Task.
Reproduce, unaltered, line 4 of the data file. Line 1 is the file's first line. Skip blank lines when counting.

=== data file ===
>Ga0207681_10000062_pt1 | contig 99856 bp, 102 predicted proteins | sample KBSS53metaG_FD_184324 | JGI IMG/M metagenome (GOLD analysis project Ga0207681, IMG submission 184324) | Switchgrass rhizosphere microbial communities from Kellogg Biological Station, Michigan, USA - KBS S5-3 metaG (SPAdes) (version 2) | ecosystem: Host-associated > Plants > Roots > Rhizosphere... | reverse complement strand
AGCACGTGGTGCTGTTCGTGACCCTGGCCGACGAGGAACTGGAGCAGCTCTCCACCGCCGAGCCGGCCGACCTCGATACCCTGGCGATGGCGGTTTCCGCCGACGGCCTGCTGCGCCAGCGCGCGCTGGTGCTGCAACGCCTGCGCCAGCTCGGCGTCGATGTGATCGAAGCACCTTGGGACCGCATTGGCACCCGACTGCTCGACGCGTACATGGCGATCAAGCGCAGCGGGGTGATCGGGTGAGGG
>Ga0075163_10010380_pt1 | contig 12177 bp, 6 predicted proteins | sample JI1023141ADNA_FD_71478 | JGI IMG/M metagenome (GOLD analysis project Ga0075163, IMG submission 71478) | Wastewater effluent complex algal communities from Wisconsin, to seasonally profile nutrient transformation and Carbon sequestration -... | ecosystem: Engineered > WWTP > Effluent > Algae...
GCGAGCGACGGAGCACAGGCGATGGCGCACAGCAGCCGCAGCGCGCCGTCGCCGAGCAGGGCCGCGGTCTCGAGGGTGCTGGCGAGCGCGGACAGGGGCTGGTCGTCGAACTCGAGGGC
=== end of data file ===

GCGAGCGACGGAGCACAGGCGATGGCGCACAGCAGCCGCAGCGCGCCGTCGCCGAGCAGGGCCGCGGTCTCGAGGGTGCTGGCGAGCGCGGACAGGGGCTGGTCGTCGAACTCGAGGGC